60 Seconds about Tahini

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Most of us know tahini in atleastone of its three typical forms: hummus, halva, and the bitter sauce at every falafel stand in the Middle Eastern countries. Since most of the things that are wrongly referred to as “hummus” or “halva” constitute crimes against humanity, they most definitely do wrong to tahini. From the tahini you may have tasted in the falafel stands in the Middle East to the “tahini salad” you may have bought from your local grocery store, neither have anything to do with real tahini.


For those of you who may still be living in the dark: tahini is a food that generations of people lived for and killed for. If it’s not that tasty for you – it’s not tahini. Halva which is made from a good grind with real honey (not sugar), is a treat that you would murder for without thinking twice. And hummus … If there is a hummus that tastes good, it is because it is made with a mix of a great tahini, which is just as important, if not more – than the chickpeas inside.


The tahini is not only a nutritional gem but also a rare aphrodisiac, and of course – the crown on the head of the eggplant. A roasted eggplant made by a practiced hand, made with carefully prepared tahini, is a purely delicious dish.


Tahini: additions and improvements


The basic recipe for tahini includes raw tahini, water, lemon juice, salt, garlic, and parsley. The secret to making really good tahini lies in the use of good raw tahini together with the precise amount of the other ingredients in the recipe.


You cannot make really tasty tahini based only on the recipe. The raw tahini, is a component that differs from manufacturer to manufacturer and from container to container demanding varying amounts of the other ingredients. The only thing that can balance all the variables in the equation and provide a successful delicious outcome is the experience.


Therefore, it important to prepare and eat a lot of tahini, and it is recommended to use different types of tahini in the preparation form. In the Do’s and Don’ts post in this blog, you will find some guidelines and principles that will ensure that you do not abuse your tahini. Just remember that it is important to use fresh and quality ingredients, prepare according to the suggested order and not to use a food processor or any other destructive tool.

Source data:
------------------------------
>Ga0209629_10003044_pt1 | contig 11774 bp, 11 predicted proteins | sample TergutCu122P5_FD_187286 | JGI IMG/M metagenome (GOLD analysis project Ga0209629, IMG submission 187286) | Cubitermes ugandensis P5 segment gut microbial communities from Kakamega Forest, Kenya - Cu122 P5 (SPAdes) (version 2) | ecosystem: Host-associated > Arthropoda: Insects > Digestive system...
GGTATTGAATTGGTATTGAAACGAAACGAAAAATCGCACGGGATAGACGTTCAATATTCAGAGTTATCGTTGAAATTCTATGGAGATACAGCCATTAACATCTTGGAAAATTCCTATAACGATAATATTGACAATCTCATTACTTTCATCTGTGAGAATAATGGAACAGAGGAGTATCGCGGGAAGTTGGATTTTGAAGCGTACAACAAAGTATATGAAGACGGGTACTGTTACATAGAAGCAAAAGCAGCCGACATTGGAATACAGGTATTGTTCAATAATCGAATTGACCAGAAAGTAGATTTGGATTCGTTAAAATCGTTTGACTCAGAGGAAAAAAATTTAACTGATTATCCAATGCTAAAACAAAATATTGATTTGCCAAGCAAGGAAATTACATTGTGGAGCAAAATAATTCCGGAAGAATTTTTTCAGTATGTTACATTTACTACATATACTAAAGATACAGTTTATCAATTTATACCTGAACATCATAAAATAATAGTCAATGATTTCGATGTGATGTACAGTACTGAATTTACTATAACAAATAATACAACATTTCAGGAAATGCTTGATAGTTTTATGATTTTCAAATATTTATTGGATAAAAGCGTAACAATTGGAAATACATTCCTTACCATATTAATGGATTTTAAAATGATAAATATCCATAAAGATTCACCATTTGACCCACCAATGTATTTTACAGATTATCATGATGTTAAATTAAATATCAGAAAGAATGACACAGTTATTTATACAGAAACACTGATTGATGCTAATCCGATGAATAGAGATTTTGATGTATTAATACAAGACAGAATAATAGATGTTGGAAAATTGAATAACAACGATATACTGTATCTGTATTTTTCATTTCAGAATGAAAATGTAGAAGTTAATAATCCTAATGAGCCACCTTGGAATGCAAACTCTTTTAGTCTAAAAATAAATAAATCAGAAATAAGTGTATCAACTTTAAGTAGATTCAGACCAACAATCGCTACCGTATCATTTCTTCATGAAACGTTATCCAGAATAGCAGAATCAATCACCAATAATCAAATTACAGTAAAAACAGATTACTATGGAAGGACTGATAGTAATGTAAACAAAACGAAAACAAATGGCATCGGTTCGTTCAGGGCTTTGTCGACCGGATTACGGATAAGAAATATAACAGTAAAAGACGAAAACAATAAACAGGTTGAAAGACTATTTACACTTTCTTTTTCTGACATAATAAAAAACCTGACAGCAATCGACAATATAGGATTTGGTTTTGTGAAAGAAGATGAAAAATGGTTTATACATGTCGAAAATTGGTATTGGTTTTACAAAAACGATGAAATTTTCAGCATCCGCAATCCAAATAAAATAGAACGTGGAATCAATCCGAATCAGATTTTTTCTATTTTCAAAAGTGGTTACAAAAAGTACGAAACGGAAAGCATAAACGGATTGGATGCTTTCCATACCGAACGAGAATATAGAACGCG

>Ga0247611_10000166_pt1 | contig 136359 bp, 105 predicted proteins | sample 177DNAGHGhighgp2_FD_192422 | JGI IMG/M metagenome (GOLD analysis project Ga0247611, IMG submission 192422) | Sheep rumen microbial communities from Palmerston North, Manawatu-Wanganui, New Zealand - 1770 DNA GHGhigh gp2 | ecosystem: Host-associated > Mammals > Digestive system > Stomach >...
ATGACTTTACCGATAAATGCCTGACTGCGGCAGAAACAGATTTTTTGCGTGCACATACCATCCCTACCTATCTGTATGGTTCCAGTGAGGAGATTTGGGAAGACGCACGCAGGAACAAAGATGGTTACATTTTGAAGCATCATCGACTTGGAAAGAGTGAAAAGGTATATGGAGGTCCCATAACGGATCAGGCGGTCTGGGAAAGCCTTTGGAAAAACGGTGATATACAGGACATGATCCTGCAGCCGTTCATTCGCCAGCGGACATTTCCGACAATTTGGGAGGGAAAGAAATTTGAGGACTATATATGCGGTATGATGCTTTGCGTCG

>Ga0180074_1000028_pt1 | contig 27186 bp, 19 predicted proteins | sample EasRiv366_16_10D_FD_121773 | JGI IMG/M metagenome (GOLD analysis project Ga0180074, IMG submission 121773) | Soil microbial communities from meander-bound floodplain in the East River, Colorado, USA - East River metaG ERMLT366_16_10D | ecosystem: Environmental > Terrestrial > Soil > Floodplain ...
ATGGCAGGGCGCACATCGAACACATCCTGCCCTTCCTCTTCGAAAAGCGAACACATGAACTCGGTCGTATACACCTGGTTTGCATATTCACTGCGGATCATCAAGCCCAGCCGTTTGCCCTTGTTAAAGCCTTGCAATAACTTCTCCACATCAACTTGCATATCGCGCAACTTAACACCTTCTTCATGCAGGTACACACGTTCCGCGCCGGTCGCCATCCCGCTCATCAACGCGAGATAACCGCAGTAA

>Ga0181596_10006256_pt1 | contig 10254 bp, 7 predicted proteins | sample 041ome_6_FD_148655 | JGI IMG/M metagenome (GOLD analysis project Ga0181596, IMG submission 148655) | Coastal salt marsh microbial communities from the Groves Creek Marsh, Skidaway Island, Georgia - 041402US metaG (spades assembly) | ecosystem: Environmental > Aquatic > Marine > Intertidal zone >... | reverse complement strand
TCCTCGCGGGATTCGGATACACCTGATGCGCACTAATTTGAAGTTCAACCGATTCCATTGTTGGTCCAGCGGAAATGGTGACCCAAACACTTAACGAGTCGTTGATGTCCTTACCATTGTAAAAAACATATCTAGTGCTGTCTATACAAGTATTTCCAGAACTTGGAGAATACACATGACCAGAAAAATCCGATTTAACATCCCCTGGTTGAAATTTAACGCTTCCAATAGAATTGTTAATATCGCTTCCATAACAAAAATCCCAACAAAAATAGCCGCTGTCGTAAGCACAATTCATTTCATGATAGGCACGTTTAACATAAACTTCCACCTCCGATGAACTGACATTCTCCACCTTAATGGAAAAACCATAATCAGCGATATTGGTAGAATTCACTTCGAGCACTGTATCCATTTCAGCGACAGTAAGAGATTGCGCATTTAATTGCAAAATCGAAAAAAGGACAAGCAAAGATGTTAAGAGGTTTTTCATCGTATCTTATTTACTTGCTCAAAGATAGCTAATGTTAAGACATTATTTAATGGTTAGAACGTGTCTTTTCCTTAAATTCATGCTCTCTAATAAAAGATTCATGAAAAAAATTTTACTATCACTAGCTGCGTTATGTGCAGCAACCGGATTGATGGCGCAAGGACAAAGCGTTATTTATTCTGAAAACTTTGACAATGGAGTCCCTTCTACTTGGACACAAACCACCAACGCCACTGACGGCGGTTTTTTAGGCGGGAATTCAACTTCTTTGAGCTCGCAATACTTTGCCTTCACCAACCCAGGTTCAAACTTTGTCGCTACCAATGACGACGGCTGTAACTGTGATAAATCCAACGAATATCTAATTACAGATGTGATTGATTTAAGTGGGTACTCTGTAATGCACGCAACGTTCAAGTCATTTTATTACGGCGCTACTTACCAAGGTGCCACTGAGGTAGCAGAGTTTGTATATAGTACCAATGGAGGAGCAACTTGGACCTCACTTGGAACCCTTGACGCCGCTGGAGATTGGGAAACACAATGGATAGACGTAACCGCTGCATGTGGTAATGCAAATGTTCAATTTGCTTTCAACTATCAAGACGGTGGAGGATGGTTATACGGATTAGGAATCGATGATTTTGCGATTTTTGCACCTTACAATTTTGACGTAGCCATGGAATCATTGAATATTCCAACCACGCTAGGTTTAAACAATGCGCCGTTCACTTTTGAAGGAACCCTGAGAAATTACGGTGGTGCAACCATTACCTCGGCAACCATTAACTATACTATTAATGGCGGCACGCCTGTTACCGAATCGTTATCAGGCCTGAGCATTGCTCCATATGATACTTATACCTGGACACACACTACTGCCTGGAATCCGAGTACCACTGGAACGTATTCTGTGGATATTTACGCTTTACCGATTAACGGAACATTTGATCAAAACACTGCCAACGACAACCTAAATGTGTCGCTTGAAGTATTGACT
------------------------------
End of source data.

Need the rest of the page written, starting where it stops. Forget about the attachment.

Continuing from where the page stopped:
In general, it’s always better to add too little than too much of everything. In a tahini that is too-spicy, the delicate flavors are lost, and instead of a tahini sauce, it turns to just a spicy dip. For the ones that want to take their tahini to the next level, it is recommended to taste raw tahini from time to time without any addition. To know the taste, to study it. If it sounds a bit snobbish, then you probably have not reached this sufficiently advanced stage yet.  


After you get good control of the raw materials, you will come to the stage where you can combine new additions and come to more exotic tastes, or simply improve the taste of your tahini.


Some tahini additions you should know


Cumin and black pepper

These two are always a great addition to your tahini, provided they are gently used in small quantities of fresh spices. Make sure they are not taking over your tahini.



An addition that we personally do not like, but its effect is interesting.


Weeds that are not parsley

Mint, coriander, dill and other herbs can give the tahini a serious boost, and also contribute to the green color if you are preparing green tahini. As a rule, the simplest way to prepare green tahini is to smash a lot of parsley in a blender and add it to the tahini. Note that parsley is the only herb tahini lives within true co-existence.



The use of yogurt, preferably from goat milk, can partially or fully replace the water and create refined tahini, although some find it a bit heavier and a bit soft. Combined with a lot of good olive oil the result justifies this deviation.


Olive oil

After the preparation, over the tahini only good quality and without exaggerating in quantity.